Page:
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Thread: Miter saw issue

  1. #1
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    Miter saw issue

    I've got a cheap Ryobi 10" Miter saw. (sorry don't have the model # here, but will look tonight). The saw starts, cuts, and runs smoothly, but it's recently started to squeal a bit as the brake kicks in. Yesterday the squeal went to a full yell during my last few cuts of flooring. So I got to looking at similar model diagrams of the saws on the ereplacement parts site. Not one of them shows a braking mechanism. Anyone know how the braking system works on one of these?

    I'm somewhat suspecting it has an electrical brake as part of the switch, but if so it must be self contained as the wiring diagram doesn't really show any extra wires. Doesn't quite explain the squeal and vibration it gives off either. I'll probably just go buy another saw, but if it's a $10 part and fix, I'll just keep it going as it has been cutting fine.
    Darren

    To a small child, the perfect granddad is unafraid of big dogs and fierce storms but absolutely terrified of the word “boo.” – Robert Brault

  2. #2
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    The brake is commonly electrical & controlled by the switch. When the switch is released, the polarity going to the motor is reversed for a split second or two, which causes the braking effect. The brushes are the first place I'd look.

    The switch normally has 2 circuits, one that's Normally Open, and the other Normally Closed...The NC circuit is used as the breaking mechanism. While your miter saw motor is spinning but without any power applied it is acting as an electric generating device. By shorting the output of this generating device (Which is why the need for the NC part of the switch.) you're creating a significant load on the generator. This is the breaking system on many devices with universal motors. The NC part of the switch almost always fails first due to very high peak but short duration current and voltage.

    Concerning the noise...I'd check to make sure a brush is not cracked/twisted/hung-up in the housing...could also be a bearing letting go...probably get a more informed response soon enough....
    The perception of perfection is perfectly clear to everyone else

  3. #3
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    Awesome, Thanks Ken, that's very informative and makes sense! Hopefully I'll have some time tonight to pull the brushes and check the switch.
    Darren

    To a small child, the perfect granddad is unafraid of big dogs and fierce storms but absolutely terrified of the word “boo.” – Robert Brault

  4. #4
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    Quote Originally Posted by Ken Cook View Post
    ...probably get a more informed response soon enough....
    I'm betting not. What you posted was a wealth of information already. (At least to me it was.)
    When the going gets weird, the weird turn pro. - Hunter S. Thompson
    When the weird get going, they start their own forum. - Vaughn McMillan

    workingwoods.com

  5. #5
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    Just as an example, here is what the saw sounds like when saw brake kicks in.


    Well I pulled the brushes out and neither had any damage, both were smooth and the edges were crisp. Next I opened up the switch cover and checked the switch using my ohm meter. It checked out ok as well. I suspect that there is some binding happening when the brake engages causing something in the drive to rub or bind the bearings. I didn't want to tear into the motor and since it starts up, runs, and cuts fine, also the fact the blade has a safety cover I opted to unplug the NC side of the switch (the brake wire).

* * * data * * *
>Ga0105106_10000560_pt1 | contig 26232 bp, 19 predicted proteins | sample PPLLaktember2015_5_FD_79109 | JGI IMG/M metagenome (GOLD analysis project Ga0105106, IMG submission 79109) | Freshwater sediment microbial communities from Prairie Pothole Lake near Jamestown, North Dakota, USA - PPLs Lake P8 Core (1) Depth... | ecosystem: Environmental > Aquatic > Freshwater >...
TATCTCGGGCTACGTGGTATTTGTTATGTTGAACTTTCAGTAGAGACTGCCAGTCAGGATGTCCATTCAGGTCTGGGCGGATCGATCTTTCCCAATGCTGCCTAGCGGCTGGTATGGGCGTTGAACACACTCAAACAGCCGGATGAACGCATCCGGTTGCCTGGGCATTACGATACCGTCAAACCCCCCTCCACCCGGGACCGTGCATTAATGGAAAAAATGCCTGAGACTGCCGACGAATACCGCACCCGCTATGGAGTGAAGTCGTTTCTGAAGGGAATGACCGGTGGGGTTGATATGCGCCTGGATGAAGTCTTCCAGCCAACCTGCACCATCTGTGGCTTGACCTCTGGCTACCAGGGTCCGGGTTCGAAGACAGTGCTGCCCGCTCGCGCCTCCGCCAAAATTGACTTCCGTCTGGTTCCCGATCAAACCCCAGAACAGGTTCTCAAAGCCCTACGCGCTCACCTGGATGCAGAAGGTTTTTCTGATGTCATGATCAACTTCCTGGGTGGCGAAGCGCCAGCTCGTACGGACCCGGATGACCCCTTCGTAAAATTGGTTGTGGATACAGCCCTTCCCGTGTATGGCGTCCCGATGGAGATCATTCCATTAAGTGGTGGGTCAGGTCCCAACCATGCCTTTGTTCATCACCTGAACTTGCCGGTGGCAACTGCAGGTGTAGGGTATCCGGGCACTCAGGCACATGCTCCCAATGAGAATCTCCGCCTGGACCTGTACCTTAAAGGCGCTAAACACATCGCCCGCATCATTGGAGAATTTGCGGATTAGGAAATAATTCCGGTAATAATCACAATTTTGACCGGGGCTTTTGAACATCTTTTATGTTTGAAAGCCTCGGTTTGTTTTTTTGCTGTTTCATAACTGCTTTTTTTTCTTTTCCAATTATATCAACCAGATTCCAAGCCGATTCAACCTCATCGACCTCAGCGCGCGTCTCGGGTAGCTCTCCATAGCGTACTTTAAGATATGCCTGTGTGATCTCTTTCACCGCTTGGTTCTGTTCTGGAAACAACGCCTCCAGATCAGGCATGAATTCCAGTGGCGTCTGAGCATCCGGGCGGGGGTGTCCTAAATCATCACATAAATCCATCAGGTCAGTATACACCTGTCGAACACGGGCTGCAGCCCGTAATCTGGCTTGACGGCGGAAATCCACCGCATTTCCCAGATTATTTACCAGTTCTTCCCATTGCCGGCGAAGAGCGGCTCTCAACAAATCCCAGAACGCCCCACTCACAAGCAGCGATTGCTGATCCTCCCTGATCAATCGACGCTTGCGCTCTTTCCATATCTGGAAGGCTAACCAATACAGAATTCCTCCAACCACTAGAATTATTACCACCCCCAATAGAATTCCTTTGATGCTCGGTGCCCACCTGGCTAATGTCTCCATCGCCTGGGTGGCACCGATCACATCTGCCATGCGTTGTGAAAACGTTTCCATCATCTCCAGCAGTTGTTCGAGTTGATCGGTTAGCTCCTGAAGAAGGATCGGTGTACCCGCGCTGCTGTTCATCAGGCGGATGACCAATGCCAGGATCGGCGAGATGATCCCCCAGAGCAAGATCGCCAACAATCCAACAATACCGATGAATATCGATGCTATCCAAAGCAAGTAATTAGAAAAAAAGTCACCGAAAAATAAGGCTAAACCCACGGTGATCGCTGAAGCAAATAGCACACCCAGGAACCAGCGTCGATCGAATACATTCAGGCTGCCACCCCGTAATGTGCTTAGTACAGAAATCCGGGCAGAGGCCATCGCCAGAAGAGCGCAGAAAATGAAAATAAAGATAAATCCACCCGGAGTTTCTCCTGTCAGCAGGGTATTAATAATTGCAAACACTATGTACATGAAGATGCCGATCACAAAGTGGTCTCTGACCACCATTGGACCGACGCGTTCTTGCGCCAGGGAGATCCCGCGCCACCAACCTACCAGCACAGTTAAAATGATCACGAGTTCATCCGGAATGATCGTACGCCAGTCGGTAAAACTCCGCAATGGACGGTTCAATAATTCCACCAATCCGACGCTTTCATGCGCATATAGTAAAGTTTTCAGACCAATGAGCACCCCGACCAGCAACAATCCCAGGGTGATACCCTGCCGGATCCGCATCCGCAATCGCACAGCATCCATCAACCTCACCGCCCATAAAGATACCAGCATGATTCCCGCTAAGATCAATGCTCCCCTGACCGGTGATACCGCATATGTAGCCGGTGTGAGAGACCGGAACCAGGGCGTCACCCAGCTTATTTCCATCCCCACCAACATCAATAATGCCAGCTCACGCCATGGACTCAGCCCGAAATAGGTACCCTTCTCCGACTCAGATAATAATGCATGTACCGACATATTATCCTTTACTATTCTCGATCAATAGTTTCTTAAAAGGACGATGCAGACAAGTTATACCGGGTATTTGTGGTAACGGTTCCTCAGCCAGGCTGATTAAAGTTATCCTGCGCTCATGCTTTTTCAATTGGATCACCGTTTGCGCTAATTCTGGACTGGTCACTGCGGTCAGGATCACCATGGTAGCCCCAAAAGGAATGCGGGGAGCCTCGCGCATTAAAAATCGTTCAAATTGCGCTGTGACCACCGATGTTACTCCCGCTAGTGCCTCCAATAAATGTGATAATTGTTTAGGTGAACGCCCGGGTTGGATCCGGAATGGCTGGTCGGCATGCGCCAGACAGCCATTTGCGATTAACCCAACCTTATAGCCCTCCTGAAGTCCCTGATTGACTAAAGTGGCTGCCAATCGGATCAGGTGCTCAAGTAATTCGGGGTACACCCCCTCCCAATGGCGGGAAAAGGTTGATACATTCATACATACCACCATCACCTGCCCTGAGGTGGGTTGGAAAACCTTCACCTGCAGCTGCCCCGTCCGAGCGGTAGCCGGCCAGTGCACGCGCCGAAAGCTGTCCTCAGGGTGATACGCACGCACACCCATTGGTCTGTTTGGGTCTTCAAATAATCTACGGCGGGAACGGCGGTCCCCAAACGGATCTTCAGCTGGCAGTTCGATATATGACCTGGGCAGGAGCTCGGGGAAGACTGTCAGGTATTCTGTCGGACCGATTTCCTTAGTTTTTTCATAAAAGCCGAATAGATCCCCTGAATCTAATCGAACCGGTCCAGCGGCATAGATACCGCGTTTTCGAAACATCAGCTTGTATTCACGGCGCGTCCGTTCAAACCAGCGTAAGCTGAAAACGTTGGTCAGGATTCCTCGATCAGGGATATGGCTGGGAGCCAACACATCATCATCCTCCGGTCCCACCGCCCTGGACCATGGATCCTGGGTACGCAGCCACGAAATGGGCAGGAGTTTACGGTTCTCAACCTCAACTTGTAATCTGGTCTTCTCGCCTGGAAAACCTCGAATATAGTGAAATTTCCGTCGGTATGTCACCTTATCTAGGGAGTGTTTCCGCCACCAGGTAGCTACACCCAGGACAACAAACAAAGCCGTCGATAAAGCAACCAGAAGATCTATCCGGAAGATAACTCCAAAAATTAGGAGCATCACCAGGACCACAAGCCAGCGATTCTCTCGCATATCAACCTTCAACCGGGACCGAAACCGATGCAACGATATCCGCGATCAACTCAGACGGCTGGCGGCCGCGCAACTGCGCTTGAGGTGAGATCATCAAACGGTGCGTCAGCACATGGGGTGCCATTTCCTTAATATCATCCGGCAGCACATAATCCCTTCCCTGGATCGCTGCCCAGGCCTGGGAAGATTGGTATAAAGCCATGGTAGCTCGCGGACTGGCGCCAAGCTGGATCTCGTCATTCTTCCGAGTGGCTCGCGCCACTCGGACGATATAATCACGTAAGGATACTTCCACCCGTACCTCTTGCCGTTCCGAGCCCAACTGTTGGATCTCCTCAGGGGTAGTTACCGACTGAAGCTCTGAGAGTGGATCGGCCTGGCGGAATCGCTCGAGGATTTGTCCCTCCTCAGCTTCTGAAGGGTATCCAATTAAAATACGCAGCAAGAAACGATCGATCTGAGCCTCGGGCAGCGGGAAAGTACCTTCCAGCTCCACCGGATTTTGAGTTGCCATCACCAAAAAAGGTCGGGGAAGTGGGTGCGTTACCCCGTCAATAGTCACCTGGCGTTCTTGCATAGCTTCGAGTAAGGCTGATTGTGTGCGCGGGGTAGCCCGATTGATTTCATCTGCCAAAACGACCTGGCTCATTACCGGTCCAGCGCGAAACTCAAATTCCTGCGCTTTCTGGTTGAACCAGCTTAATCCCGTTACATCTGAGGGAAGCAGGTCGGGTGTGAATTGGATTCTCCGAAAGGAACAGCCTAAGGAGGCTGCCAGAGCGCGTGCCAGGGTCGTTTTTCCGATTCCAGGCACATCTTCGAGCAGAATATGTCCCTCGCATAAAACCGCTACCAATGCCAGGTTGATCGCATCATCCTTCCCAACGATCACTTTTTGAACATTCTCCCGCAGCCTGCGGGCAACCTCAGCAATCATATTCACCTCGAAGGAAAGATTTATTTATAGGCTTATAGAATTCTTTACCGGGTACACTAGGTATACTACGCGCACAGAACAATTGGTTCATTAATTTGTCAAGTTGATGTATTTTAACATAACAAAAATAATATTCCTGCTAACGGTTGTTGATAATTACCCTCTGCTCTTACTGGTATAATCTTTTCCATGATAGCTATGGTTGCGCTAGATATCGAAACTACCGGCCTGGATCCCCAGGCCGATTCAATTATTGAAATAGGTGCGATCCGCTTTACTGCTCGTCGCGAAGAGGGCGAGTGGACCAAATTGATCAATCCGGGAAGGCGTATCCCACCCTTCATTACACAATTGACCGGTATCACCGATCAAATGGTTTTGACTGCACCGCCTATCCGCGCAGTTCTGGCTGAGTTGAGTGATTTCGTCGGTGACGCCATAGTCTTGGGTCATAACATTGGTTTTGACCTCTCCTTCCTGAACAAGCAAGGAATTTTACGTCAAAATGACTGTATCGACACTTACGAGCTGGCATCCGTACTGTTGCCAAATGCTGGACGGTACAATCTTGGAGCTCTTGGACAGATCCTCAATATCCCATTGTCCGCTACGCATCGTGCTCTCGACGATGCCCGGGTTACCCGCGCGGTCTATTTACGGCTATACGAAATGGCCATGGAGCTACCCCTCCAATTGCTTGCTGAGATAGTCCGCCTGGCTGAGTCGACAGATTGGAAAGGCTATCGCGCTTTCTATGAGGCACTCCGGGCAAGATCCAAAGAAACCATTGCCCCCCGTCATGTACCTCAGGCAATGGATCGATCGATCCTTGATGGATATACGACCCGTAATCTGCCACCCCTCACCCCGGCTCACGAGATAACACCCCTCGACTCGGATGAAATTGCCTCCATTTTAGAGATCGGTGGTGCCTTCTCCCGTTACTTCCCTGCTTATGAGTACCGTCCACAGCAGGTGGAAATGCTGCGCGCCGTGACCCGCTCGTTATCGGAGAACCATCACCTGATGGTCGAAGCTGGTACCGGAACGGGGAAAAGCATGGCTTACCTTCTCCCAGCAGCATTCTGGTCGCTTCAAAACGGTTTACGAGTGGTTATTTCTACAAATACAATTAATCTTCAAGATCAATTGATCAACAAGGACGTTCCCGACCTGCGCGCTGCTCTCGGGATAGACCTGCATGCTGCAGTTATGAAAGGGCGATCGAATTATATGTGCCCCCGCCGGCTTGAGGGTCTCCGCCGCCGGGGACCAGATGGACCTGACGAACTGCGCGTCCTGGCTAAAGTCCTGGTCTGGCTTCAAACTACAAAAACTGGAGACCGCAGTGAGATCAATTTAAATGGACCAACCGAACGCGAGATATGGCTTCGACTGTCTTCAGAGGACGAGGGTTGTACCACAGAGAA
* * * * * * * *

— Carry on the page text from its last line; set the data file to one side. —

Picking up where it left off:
Click image for larger version. 

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    Here's what it sounds like when it's allowed to slow without the brake, which the spin down isn't much longer than with it.


    I'm still planning to get a new one, but should get some more use out of this one at least for chopping up scrap for the wood stove.
    Darren

    To a small child, the perfect granddad is unafraid of big dogs and fierce storms but absolutely terrified of the word “boo.” – Robert Brault

  6. #6
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    I'd still lean towards the switch going bad or dirty...if you wanna play with it some, reconnect the NC circuit then very rapidly pull & release the trigger a few times, this has worked for mine when making complaining noises, don't know if it's actually cleaning the switch or if it's simply allowing it to free itself, but has worked quite a few times over the years...another thought, though embarrassing, try removing &/or re-tightening the blade...DAMHIKT

    FWIW, having a dedicated firewood saw is living large
    The perception of perfection is perfectly clear to everyone else

  7. #7
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    Quote Originally Posted by Ken Cook View Post
    I'd still lean towards the switch going bad or dirty...if you wanna play with it some, reconnect the NC circuit then very rapidly pull & release the trigger a few times, this has worked for mine when making complaining noises, don't know if it's actually cleaning the switch or if it's simply allowing it to free itself, but has worked quite a few times over the years...another thought, though embarrassing, try removing &/or re-tightening the blade...DAMHIKT

    FWIW, having a dedicated firewood saw is living large
    I'll double check the blade tomorrow night and try that with the switch. It wasn't showing any resistance with the ohm meter, but never know...Thanks
    Darren

    To a small child, the perfect granddad is unafraid of big dogs and fierce storms but absolutely terrified of the word “boo.” – Robert Brault

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